Long flights are (usually) no fun, especially for the majority of us who can’t afford to fly business (or first class), but where there’s a will there’s a way.
To make your flight as comfortable as possible, a longer journey might mean a longer packing list, but by all means, pick and choose as you please!
I don’t usually bother with this for short flights even though I have chronic neck and shoulder pain, because carrying this thing around is actually kind of annoying.
Sure, they put little buckles on it so that you can strap it around your bag, but HEY YOU PUT YOUR FACE REALLY CLOSE TO THIS THING SO YOU DON’T ACTUALLY WANT YOUR NECK PILLOW FLINGING FLANGING AROUND PICKING UP GERMS.
I have never had the habit of using earplugs until I became a flight attendant. We didn’t always get to rest in the crew bunk, so I grabbed some earplugs when I was getting desperate to catch some sleep. Let me tell you, this changed my life. I started wearing earplugs even at home when I have trouble sleeping. I never realized how big of a distraction all the background noises can be!
This goes hand-in-hand with earplugs. If you’ve seen my YouTube video on oversleeping, you’ll know that light affects the quality of sleep m-a-j-o-r-l-y.
Depending on the airline, you might be able to get these for free, but it’s always good to have your own as the free stuff may not be as nice. Mine are from Cathay Pacific and have been through the wash a couple of times, which makes them softer and nicer to wear. The old lady in me packs a backup mask in case I drop one and you can’t have what’s been on the floor touching your eyes now, can you?
Bring your own or again, get the free stuff from the cabin crew. Make sure they’re not too tight-fitting so you’re comfortable as if in bare feet but without having to make contact with the germ-filled aircraft floor nor grossing people out with your toes (please don’t be a disgusting inconsiderate jerk). About the germs – let me assure you that aircraft toilet floors are covered in urine and guess where it ends up after being stuck to the bottom of your shoes? Your seat area.
Because as strong and buff as you are, it gets cold up at 30,000 ft in the sky. Bring one with pockets if possible – for hands or your phone when you’re leaving your seat because it’s your own fault if it gets stolen. For me, it’s usually for bits of tissue I blow my nose on. Just quick note on that – please don’t be gross and stuff your sniffle tissues in the seat pocket. Throw it away yourself or have the decency to put it in a bag so no one else has to touch it.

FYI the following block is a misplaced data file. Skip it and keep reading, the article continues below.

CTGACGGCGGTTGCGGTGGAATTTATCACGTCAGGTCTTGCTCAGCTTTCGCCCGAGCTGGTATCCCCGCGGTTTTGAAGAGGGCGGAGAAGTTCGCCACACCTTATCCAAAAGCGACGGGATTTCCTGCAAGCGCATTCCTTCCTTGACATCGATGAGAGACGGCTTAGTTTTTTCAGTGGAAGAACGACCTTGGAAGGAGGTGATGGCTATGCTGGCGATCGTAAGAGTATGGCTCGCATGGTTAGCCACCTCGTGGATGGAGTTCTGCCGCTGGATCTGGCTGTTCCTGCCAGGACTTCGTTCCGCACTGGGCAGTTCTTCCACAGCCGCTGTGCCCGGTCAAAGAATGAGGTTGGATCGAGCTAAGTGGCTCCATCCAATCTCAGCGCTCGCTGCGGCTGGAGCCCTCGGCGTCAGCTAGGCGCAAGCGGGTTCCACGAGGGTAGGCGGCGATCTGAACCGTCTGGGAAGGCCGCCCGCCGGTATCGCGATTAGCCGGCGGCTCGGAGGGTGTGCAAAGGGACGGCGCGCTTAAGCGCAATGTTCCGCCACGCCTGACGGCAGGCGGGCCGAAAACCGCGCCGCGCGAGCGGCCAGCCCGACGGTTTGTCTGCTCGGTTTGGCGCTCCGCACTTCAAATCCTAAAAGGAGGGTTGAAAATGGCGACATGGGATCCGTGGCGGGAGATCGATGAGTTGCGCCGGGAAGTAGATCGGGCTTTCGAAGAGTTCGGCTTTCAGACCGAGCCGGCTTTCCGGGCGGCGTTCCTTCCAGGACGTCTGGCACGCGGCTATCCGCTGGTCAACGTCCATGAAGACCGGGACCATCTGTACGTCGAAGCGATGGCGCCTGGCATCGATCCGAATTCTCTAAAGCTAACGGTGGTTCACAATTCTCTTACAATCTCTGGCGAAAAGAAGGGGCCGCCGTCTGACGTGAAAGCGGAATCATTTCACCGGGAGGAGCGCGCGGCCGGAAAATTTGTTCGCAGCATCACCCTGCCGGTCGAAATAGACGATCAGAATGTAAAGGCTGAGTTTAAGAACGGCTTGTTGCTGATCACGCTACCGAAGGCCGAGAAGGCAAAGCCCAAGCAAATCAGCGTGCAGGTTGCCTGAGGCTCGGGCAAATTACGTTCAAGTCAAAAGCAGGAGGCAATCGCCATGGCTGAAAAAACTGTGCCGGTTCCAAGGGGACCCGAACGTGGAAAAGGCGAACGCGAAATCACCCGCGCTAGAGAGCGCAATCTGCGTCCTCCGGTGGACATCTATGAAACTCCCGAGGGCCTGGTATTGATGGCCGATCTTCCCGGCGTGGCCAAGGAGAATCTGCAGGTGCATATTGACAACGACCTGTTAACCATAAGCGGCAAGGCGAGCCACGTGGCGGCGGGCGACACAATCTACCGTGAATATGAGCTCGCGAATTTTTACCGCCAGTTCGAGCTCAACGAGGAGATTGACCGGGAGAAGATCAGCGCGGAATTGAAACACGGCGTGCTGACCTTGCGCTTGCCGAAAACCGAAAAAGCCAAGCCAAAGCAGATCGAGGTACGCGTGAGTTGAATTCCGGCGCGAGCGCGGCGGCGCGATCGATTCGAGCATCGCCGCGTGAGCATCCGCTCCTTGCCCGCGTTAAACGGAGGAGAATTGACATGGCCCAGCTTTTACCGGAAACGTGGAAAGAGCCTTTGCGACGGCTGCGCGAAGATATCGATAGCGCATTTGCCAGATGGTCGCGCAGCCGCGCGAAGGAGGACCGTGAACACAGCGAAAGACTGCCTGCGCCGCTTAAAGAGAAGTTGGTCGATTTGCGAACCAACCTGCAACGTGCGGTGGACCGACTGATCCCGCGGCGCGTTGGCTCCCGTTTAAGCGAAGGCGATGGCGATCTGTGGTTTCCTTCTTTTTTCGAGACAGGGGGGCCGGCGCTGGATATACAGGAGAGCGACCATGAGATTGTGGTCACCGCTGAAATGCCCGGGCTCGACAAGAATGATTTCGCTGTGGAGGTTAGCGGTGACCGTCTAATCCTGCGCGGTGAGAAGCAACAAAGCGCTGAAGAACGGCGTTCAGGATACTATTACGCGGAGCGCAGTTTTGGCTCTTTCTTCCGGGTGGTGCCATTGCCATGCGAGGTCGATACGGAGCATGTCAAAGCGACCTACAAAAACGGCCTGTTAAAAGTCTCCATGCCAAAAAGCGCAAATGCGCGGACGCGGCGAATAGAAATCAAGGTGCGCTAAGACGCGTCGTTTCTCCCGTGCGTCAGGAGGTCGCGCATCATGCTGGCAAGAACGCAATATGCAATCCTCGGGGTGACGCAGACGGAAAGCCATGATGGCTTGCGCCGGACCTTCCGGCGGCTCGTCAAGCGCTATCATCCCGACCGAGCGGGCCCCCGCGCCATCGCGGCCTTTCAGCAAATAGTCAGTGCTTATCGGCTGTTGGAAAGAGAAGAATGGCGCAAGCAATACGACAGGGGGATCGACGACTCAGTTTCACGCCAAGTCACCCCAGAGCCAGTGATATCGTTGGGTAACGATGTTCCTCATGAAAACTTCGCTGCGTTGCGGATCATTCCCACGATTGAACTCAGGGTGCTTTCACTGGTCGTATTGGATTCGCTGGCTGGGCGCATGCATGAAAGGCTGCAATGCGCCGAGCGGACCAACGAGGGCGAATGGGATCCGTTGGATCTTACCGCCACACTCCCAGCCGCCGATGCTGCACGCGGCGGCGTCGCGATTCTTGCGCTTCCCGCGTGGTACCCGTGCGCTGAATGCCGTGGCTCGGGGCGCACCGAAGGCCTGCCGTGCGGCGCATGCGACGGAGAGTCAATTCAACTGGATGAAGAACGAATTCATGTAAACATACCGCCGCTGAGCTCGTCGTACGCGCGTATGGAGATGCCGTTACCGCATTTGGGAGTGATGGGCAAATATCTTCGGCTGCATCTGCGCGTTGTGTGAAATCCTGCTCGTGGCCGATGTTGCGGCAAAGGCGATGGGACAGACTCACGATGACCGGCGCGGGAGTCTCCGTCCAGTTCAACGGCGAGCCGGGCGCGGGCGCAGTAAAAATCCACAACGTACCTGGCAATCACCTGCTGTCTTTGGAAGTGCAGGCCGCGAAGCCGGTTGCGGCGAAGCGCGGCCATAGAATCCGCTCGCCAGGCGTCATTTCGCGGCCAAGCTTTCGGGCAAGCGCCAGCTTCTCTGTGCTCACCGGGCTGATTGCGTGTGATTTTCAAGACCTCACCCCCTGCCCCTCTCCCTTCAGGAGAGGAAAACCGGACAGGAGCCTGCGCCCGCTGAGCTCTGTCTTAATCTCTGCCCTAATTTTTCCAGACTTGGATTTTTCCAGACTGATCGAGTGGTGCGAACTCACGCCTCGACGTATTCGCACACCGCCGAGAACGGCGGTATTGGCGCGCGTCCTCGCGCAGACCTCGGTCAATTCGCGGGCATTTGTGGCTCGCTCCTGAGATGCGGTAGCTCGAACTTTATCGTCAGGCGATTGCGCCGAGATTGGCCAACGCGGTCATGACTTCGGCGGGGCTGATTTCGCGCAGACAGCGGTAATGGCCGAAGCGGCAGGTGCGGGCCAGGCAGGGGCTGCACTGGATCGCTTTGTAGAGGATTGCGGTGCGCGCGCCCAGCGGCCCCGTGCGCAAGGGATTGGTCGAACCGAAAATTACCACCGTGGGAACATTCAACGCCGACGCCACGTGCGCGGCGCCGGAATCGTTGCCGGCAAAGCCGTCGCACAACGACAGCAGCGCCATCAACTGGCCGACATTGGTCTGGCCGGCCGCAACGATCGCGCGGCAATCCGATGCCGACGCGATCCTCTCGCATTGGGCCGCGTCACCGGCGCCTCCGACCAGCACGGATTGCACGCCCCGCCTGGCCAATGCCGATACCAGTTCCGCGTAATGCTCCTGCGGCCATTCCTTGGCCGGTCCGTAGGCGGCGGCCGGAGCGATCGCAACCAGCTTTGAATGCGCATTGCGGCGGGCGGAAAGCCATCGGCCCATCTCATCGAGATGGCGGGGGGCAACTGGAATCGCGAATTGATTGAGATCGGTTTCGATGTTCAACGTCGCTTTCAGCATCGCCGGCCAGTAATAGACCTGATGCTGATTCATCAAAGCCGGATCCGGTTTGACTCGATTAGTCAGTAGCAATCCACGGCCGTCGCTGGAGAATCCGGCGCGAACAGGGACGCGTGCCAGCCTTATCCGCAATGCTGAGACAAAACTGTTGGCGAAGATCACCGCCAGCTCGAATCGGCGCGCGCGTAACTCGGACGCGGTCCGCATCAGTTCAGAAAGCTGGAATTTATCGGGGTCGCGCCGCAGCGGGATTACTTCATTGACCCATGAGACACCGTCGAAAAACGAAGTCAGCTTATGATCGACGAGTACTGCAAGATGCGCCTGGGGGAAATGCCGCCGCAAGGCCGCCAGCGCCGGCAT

Now, this depends on your comfort vs fashion priorities. If you have an extremely comfortable pair of pants that are not embarrassing, please spread the love and tell us where we can buy them.
Weather-permitting, I would just wear my comfy pants to the airport. That wasn’t going to work when I was landing in Toronto where it had just started snowing, so I brought a pair to change into. On shorter flights, I usually just wear my favorite stretchy jeans from Uniqlo.
As in those surgical masks. I know, this is a weird one, and in my opinion, not a must.
Airplanes are dry. You sleep, you wake up, and your throat hurts ‘for some reason’. That reason is that IT’S DRY! I’ve always hated wearing face masks (HKers will know the horror of having to wear those during SARS) but finally got over it when I gave it a shot as a cabin crew. Some of us would even double layer it when we go to sleep during a flight. Face masks aren’t meant specifically to help with dry air, but it helps with the cold dry air going straight into our throats when we unattractively sleep with our mouths open. I get really freaked out when I feel like I can’t breathe, so sometimes I pull it down so that it covers only my mouth.
You need something for your face and your hands. The part of you that likes to look good will thank you the day after your trip when you’re not peeling or breaking out. Also, lip balm.
If you’re like me, I almost always try to drink my beverages as quickly as possible if they’re in a cup, because I fidget a lot and cups are prone to spillage. Bottles, on the other hand, means I’ll be sipping throughout the flight. Hydration: check. Disclaimer: I ALWAYS forget this though.
I’m glad to see that a lot of people now remember to brush their teeth on long flights, but please be a dear and keep your sleepy breath minty fresh.
Dead phones are no fun. If I remember correctly, the power outlets at your seat aren’t supplied with electricity at all times, so don’t freak out and complain to the cabin crew right away. Just plug your phone in and give it some time. There’s apparently some sort of ‘queueing’ system and the power will come on when it’s your turn. The aircraft can’t sustain the load of supplying electricity to every single seat throughout the whole flight.
Book/journal (and pens)
Just in case the in-flight entertainment is no good or if you start feeling reflective at 30,000 ft in the sky! Sometimes genius ideas come to mind when you’re stuck in that metal tube with nothing better to do.
For you to stick everything in! You want to keep your eye mask and earplugs clean, so have them in a separate compartment/pocket if possible. Ideally, this pouch has a loop for you to hang it on the back of the bathroom door and is big enough for your phone so you can take it with you when you leave your seat.
What did you think about this list? What’s something you can’t fly without? Leave a comment to let me know.